Broad Principles

The FASB's concept statements address several issues that are central to the debate on bank loan-loss accounting. In particular, arguments frequently advanced by bank regulators suggest that regulators' goals of maintaining safety and soundness would be best served by requiring loan losses that are (1) forward-looking and (2) conservative. The concept statements argue against the regulators' position for each of the issues raised by the regulators.

Statement of Financial Accounting Concepts No. 1: Objectives of Financial Reporting by Business Enterprises, issued by the FASB in November 1978, notes in paragraph 24 that there are many users of corporate financial statements and that the various users may have different needs. In paragraph 26, the paper argues that some users of the financial statements may have specialized needs but these users also have the power to obtain the information. One example is government authorities that set taxes or the rates charged by firms. Paragraph 28 indicates that the objectives of the statement "stem primarily from the informational needs of external users who lack the authority to prescribe the financial information they want from an enterprise."(2) The focus on investors in the concept statement matches the SEC's focus on investor protection. This focus also suggests that when a conflict arises between investors' needs and bank regulators' needs, GAAP should focus on investors because bank regulators can compel banks to provide them with any required information.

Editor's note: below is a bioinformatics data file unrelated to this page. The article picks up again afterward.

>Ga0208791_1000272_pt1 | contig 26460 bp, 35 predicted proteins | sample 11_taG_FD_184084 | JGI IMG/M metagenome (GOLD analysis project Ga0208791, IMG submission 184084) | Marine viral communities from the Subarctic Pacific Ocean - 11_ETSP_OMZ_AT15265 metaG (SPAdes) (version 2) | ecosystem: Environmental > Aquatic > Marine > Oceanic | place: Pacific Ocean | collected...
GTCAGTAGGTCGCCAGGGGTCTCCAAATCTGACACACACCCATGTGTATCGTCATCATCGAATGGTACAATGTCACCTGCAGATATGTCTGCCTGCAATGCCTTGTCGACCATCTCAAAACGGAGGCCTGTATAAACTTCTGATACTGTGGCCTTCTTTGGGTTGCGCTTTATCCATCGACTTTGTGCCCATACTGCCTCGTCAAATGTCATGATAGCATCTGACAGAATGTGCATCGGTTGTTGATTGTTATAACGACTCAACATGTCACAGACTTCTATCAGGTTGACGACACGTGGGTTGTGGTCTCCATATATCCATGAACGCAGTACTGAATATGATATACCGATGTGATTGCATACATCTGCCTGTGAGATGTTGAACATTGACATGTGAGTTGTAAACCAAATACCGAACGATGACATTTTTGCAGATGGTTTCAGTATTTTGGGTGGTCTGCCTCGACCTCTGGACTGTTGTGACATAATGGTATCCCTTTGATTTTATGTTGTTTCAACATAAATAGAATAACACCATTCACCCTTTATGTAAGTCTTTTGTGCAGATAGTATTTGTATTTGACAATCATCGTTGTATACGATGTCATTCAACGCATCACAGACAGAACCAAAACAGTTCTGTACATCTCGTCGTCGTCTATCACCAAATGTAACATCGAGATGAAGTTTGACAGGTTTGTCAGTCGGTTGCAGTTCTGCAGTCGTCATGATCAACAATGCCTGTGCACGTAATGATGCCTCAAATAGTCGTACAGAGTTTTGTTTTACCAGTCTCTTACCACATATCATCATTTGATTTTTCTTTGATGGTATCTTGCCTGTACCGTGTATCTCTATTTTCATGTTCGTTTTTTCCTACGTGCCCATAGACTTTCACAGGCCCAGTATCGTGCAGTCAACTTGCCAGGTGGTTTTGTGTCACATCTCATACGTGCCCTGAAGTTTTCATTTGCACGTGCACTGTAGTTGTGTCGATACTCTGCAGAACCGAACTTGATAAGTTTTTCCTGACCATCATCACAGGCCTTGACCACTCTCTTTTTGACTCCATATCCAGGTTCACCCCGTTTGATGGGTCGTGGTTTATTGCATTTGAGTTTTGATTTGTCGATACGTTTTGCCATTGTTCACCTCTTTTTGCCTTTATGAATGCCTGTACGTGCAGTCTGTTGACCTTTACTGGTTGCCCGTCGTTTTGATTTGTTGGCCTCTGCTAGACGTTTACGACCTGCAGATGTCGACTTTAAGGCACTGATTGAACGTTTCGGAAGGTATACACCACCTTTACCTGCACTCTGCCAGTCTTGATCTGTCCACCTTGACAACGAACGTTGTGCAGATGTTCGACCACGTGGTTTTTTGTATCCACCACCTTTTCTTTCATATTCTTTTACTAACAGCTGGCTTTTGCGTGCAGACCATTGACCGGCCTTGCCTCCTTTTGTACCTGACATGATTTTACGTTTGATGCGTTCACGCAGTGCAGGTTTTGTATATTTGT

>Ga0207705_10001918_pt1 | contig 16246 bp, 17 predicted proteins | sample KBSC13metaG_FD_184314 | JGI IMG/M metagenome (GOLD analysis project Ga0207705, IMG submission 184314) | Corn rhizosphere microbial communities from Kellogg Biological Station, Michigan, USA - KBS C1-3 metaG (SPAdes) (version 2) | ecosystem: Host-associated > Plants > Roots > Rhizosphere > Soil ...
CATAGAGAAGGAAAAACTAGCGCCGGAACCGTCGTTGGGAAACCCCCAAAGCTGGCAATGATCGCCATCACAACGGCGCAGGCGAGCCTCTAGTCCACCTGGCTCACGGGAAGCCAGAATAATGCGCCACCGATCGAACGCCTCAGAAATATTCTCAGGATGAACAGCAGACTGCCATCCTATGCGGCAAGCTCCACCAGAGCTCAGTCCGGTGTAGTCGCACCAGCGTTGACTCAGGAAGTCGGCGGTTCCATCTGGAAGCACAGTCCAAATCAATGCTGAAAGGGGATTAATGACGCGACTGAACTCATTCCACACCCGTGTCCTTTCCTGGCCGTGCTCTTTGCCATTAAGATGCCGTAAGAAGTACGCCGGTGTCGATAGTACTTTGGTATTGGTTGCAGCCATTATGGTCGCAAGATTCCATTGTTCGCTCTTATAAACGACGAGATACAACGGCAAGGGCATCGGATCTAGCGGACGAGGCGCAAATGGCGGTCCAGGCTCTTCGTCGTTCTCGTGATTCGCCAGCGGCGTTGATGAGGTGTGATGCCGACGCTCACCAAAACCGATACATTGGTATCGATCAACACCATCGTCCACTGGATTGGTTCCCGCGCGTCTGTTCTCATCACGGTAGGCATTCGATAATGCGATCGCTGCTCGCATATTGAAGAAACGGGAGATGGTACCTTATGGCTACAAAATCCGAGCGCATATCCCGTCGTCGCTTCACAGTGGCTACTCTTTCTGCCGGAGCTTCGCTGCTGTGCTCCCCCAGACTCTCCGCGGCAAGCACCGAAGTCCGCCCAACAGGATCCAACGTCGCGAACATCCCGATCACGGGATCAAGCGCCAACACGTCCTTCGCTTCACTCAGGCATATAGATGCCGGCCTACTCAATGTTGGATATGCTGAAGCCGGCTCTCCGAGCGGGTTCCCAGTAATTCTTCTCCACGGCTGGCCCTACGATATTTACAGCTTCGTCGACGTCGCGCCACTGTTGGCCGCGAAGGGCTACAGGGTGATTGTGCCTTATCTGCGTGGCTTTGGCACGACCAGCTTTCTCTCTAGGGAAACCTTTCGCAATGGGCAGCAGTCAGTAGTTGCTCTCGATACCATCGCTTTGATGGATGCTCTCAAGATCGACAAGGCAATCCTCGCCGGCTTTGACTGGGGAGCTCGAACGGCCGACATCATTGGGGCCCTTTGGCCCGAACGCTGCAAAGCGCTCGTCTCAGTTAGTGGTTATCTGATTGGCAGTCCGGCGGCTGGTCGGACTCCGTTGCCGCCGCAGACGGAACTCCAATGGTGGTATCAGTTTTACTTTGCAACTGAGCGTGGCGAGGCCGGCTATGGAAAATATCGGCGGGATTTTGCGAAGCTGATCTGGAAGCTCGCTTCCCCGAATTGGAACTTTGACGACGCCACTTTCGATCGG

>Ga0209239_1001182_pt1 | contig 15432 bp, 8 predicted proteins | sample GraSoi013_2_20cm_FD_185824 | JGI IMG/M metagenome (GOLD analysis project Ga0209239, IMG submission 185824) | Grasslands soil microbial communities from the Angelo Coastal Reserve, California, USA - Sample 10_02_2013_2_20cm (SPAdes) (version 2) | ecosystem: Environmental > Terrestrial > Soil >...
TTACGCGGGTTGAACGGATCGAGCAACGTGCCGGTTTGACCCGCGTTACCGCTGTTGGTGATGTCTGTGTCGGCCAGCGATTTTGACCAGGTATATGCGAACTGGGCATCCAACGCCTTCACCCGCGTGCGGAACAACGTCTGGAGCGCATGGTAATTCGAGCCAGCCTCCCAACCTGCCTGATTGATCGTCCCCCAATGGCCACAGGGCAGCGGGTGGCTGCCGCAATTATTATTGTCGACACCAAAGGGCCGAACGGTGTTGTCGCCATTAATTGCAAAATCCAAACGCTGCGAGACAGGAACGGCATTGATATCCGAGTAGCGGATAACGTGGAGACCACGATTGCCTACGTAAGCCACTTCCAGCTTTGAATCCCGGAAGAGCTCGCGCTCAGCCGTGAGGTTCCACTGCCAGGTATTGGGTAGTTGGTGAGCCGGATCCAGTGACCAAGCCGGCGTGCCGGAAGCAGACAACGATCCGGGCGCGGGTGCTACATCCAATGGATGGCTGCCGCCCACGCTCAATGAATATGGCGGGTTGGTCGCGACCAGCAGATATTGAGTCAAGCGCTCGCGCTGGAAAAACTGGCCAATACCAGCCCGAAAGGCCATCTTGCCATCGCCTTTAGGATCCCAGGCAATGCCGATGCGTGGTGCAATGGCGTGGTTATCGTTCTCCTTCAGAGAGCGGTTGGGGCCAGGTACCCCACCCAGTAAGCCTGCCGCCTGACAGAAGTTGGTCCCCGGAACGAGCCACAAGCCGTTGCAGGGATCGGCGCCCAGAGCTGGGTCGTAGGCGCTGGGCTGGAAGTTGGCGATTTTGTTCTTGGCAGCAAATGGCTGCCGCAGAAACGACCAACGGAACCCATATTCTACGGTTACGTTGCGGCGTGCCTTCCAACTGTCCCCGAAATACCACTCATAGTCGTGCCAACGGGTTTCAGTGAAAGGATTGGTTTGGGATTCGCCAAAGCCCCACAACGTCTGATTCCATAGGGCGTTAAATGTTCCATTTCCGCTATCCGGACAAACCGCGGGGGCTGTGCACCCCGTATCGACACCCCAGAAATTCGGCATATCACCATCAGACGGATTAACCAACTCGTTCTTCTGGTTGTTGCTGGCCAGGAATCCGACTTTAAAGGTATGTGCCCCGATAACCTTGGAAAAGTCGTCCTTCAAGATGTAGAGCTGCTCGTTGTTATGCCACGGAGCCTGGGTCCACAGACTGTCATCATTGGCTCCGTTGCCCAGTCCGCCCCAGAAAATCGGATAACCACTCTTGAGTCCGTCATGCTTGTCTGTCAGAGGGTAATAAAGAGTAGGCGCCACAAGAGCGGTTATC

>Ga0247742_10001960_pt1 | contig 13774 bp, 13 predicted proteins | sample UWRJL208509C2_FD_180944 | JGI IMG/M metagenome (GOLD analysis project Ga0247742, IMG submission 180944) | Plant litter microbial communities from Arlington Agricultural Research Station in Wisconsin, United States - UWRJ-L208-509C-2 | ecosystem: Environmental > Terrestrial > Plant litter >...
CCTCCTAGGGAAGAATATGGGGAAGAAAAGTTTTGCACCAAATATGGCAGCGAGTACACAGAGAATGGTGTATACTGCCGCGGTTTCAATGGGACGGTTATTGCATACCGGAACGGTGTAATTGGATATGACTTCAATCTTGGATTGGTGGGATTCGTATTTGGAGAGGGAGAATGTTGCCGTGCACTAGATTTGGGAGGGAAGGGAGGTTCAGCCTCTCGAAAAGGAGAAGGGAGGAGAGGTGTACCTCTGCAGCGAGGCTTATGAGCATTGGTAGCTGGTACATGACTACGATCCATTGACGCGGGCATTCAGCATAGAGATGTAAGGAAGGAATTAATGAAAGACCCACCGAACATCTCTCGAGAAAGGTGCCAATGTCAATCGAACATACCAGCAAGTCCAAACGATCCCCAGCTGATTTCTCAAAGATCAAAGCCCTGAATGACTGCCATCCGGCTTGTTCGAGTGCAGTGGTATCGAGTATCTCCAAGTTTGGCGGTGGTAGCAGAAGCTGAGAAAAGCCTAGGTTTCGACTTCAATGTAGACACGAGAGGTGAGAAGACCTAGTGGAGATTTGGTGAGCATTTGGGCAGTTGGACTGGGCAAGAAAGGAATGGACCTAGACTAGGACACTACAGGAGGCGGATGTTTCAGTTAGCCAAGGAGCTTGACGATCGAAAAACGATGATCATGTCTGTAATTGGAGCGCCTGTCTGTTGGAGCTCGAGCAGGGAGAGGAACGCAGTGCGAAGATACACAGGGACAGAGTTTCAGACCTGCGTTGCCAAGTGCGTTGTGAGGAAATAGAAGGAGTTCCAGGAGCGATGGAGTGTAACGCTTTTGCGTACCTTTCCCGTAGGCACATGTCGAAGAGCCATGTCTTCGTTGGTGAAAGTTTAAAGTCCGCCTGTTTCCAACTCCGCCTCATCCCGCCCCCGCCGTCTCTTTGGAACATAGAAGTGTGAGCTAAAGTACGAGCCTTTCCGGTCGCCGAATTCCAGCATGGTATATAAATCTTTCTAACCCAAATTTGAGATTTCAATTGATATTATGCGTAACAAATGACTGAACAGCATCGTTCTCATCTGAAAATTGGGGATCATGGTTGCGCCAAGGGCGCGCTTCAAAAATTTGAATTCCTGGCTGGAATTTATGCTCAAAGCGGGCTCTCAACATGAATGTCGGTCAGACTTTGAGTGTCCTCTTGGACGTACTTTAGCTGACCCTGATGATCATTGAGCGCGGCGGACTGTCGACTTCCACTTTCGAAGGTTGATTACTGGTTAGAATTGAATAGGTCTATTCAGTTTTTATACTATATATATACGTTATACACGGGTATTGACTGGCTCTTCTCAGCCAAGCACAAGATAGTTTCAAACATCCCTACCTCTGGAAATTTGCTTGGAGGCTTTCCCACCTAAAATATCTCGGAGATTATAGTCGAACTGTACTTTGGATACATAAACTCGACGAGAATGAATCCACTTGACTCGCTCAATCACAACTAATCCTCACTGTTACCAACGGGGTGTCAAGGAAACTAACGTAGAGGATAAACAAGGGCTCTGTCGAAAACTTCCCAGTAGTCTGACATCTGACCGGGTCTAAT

A second important issue raised by the regulators is the extent to which expected future economic conditions should be considered in setting an appropriate loan-loss allowance. For example, economic conditions in 1999 were in many ways extremely favorable for the financial condition of borrowers. A combination of technological developments, domestic macroeconomic polices, and the slowdown in some Asian countries in 1999 combined to produce a year of rapid economic growth with low inflation. While such strong economic conditions are possible and perhaps even likely in 2000, historical experience would suggest that any change in economic conditions would be likely to have adverse implications for banks' loan losses. Thus, banks would probably report higher loan-loss allowances if they took weighted averages of the possible scenarios for 2000. However, the Statements of Financial Accounting Concepts emphasize that accrual accounting focuses on the events that occur within a reporting period. For example, paragraph 44 of Statement of Financial Accounting Concepts No. 1 states, "Accrual accounting attempts to record the financial effects on an enterprise of transactions and other events and circumstances that have cash consequences for an enterprise in the periods in which those transactions, events, and circumstances occur."